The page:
Out-of-town Relief Workers Seek Protection From Mobbing

Published: 10th December 2015 05:42 AM  |   Last Updated: 10th December 2015 05:42 AM   |  A+A-

CHENNAI: Good samaritans driving down from cities like Bengaluru and Hyderabad are being constantly fed information via city-based volunteer groups on the status of relief work in Chennai. But one resounding message that City Express was told has been getting louder is: Be careful where you stop. You might get mobbed.

Despite the rains having stopped, the overwhelming need for rehabilitation in parts of the city has left many desperate to provide for their families. And this poses a rather scary thought for those not familiar with our town and streets.

“We arrived in Chennai at 6am on Tuesday,” says IT professional Shoury Sayala, who drove down from Hyderabad to help out. But after finding a ‘safe zone’ on a residential street near Koyambedu, he tells us, “We stayed there till noon trying to reach the police and army for protection, and locate people in the areas we are headed to, who would help in case we ran into trouble.”

Workers.JPGLike this group, volunteers from other cities who travel down in large trucks — often bearing a sign reading ‘Flood Relief’ in blocked letters on the windshield — are quite easy to recognise. To stay under the radar, Kiran Kamaraju, another volunteer from Hyderabad, says, “We’ve been advised to keep our truck of supplies in one place and then branch out our distribution using small cars.” However, with neither time nor adequate knowledge of the city, he tells us, “We’ve decided to stick to our truck and hope that we manage to complete our work before everyone returns to their offices in a day or two.”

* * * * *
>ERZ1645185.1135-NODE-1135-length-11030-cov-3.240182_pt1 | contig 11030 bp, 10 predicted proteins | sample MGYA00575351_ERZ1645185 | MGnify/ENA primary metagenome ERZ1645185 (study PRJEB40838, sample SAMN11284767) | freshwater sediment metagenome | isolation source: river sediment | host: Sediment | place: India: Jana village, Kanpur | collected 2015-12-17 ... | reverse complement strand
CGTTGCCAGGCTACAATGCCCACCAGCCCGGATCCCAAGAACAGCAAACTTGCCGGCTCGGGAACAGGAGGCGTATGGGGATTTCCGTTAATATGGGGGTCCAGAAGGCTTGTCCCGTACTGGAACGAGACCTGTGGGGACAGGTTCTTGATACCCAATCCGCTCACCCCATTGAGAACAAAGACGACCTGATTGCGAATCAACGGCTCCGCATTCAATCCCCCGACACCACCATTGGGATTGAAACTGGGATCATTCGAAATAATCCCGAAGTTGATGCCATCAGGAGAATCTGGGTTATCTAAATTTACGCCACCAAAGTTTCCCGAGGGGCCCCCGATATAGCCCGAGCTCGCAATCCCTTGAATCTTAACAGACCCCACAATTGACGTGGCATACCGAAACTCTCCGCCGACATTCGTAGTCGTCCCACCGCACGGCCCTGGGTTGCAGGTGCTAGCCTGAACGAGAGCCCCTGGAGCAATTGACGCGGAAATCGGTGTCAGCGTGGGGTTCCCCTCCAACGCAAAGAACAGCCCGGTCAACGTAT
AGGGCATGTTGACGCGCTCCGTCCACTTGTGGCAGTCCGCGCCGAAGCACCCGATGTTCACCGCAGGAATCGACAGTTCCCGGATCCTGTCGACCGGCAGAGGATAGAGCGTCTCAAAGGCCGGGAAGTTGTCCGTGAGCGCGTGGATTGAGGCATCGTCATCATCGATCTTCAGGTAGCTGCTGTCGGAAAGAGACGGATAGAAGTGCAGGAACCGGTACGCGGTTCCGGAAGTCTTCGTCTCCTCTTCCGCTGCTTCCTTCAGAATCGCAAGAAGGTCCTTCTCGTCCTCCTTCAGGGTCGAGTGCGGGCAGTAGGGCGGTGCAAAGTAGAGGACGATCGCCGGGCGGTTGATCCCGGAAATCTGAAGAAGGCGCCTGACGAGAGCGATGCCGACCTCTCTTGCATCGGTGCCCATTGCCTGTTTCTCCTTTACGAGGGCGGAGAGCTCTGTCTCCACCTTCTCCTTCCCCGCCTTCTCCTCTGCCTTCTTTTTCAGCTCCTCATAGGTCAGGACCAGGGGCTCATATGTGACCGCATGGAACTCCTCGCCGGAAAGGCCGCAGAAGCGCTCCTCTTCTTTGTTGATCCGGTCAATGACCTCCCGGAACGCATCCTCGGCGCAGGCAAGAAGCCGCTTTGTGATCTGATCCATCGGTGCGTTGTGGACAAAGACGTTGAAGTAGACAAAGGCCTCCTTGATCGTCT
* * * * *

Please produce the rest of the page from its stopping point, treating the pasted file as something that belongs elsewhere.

Other worries volunteers have are the branding of their supplies with political stickers, and individuals grabbing multiple packages in order to sell them. These fears are added to by hearsay and rumours that do the rounds on Whatsapp groups, through which a good number of relief volunteers communicate.

While the task has become daunting to some, others who have driven for over 10 hours to get here seem unfazed. A volunteer from Bengaluru says, “At the end of the day, all we want is for our supplies to reach the right people, so hopefully we’ll get the job done.”

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